I won't go into a blow by blow account of the weekend because I'm not the best witness - I was assisting Alison teaching machine knitting for both workshop slots, so I can't comment on the other workshops. Suffice to say I wish I could have temporarily cloned myself for the weekend, because they all sound amazing - 3D granny squares, tunisian crochet, cables, latvian mittens, shetland lace knitting, visible mending (we taught a tuck lace scarf using mohair, more on that later) were just day one, beginner's crochet, double filet crochet, crochet mandalas, fearless steeks, lace knitting for beginners, how to teach a craft (we taught hand manipulated techniques on the machine) were day two. My sneaky plan is to create enough machine knitters so that one day I get to attend as a punter, not a tutor! Hey, I can dream eh?

We also had a talk by Lorna Hamilton-Brown MBE, the creator of amazing magazine covers with fine gauge machine knitted intarsia - 3 rows a day for months! What patience! The closing talk was by Professor Sandy Black who did a lovely slideshow based on her new book, Classic Knits of the 80s. I do wish the days of colour would come back, we need some cheerfulness in the world right now!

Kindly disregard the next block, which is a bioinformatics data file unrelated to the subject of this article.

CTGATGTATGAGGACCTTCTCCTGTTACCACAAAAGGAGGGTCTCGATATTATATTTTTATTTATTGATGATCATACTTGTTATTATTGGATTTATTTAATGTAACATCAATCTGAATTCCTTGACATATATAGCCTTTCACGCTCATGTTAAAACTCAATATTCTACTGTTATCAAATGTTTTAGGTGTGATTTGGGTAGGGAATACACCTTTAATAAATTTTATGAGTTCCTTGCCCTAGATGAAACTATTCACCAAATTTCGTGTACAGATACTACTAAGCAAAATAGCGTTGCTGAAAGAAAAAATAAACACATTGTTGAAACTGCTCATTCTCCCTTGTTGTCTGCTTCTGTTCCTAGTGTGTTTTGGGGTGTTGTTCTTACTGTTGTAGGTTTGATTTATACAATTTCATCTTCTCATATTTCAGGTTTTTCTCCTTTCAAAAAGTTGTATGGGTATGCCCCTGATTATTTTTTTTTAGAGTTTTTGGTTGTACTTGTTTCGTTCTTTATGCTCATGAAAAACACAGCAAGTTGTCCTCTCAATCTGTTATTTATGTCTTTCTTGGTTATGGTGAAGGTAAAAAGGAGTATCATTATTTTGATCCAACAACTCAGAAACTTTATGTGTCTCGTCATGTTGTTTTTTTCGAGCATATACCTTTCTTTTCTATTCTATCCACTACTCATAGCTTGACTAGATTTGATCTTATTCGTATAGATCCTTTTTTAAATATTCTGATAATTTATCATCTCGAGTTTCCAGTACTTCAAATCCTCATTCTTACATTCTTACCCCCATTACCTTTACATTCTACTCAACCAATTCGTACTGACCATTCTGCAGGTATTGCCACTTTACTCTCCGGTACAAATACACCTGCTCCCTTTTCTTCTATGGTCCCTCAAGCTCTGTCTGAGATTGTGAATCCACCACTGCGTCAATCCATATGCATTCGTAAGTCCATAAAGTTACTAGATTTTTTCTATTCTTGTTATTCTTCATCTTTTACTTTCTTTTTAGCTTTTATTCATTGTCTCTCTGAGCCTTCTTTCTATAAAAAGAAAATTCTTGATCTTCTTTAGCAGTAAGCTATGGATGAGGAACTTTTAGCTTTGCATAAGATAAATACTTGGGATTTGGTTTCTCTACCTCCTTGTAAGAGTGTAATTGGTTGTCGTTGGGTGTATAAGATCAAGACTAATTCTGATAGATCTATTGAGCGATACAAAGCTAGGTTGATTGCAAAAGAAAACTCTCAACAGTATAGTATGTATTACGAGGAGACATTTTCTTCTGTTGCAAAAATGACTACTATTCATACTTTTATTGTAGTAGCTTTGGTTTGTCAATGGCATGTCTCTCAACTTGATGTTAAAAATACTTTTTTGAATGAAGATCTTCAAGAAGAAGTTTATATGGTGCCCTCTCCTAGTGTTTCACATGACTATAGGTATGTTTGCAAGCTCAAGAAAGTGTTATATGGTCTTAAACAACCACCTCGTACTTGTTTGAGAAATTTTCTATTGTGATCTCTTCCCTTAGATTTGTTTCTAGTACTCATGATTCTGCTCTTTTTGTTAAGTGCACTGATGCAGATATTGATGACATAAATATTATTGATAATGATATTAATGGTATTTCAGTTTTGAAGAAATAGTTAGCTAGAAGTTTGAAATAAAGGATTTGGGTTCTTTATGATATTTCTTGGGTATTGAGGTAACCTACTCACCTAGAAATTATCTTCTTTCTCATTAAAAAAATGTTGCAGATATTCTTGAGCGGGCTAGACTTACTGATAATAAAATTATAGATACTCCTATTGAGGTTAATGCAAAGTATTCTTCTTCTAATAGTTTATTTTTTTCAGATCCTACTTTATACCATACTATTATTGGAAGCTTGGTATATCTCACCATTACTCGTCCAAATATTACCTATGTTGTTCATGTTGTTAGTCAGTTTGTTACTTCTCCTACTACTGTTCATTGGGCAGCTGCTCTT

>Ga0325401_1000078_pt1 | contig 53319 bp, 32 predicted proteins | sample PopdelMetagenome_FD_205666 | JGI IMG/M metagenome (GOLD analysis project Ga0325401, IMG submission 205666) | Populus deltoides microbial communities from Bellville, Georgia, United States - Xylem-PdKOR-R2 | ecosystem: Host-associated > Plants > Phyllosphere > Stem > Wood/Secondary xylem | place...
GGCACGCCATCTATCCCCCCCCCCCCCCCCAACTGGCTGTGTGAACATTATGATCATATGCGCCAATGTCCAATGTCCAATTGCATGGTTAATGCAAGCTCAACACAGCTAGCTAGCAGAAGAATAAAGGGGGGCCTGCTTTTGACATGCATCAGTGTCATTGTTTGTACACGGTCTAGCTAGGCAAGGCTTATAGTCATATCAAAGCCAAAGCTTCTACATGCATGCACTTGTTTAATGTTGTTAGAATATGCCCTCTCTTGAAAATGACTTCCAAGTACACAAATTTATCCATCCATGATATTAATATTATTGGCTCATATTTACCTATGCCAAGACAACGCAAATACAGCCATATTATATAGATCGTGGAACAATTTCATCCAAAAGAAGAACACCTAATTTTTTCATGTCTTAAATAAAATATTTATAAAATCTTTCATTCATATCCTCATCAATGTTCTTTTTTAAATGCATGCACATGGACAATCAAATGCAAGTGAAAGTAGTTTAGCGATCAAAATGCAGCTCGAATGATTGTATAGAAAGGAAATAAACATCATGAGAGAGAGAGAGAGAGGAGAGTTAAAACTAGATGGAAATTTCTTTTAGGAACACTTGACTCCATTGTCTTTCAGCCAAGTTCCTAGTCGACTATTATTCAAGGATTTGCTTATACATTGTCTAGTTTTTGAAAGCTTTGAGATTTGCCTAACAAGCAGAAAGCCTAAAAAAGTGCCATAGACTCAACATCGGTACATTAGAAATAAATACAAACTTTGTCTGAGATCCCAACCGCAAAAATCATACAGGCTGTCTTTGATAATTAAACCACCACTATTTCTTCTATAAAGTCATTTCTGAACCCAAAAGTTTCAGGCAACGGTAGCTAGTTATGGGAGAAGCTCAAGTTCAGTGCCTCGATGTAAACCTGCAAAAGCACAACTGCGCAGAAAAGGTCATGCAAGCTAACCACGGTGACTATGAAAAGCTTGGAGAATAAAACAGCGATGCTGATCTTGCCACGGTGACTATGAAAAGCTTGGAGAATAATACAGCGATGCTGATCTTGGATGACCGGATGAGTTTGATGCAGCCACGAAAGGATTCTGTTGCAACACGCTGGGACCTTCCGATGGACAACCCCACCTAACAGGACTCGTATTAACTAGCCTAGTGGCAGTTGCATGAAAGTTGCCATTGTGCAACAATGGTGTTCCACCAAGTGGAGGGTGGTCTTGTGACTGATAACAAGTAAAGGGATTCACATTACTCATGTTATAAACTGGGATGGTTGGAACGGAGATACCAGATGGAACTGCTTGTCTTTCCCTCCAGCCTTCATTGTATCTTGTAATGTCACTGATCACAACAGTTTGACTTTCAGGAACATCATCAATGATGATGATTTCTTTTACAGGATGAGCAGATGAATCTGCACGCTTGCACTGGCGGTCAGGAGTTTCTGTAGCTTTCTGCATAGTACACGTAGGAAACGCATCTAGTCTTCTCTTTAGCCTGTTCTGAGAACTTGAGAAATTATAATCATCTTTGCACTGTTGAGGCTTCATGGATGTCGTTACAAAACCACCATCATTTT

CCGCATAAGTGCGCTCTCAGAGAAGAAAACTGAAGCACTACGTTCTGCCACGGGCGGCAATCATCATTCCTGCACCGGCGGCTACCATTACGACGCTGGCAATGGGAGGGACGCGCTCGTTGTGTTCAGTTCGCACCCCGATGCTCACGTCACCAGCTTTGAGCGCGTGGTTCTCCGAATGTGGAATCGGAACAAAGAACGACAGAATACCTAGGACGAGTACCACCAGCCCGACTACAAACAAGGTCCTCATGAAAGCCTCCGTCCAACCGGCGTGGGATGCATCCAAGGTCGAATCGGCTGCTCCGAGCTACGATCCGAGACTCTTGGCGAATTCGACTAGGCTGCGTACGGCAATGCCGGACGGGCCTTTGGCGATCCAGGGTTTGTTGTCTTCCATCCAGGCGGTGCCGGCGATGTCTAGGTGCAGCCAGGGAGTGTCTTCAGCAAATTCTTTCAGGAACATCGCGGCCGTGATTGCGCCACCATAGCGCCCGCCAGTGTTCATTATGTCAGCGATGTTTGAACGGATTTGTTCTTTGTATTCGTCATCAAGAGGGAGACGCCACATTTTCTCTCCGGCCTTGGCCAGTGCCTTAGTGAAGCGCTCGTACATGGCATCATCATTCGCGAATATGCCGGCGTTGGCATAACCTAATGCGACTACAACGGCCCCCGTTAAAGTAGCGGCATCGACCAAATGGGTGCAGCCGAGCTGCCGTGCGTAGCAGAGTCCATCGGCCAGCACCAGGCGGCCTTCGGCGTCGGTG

Our first class went quite well - at least two students came away with mohair tuck lace scarves, and because we weren't sure about the end needle selection setting, they both got a slightly different scarf because the pattern was worked over a group of 5 needles and a single one, which would be treated as an end needle if end needle selection was activated. Some weren't quite so lucky as the mohair snapped. I think they got the idea, and the goody bag yarn would be perfect for this with more time and less pressure. The hand-manipulation class went ok but there was more to get through than we had time for. Well, there are so many techniques you COULD teach for that class, that could be a week on its own really, which is why I love machine knitting so much. 

The venue was good, the food was good (but I learnt to snaffle dessert early after missing out on chocolate orange cake) but the wonderful company and the amazing show and tells (some of which later went on to be displayed in one of the rooms) were my highlight I think. Lots of money was raised by the yarn amnesty (I resisted!) and there were lots of lovely raffle prizes, though I didn't win anything. Someone brought an entire shop's worth of crochet tools and books, so I did pick up three books on tunisian crochet (the Annie's Crochet / Annie's Attic range) because it's a technique I'd like to explore more. 

It was so lovely talking to fellow knitters after such a long time apart, and there were so many inspiring garments on display. I was quite sorry to pack up and go really, I'm sure I could happily have enjoyed a few more days in the company of such creative people. Well done to all at the Guild for a well organised event. I've uploaded my pictures here, hope you enjoy them!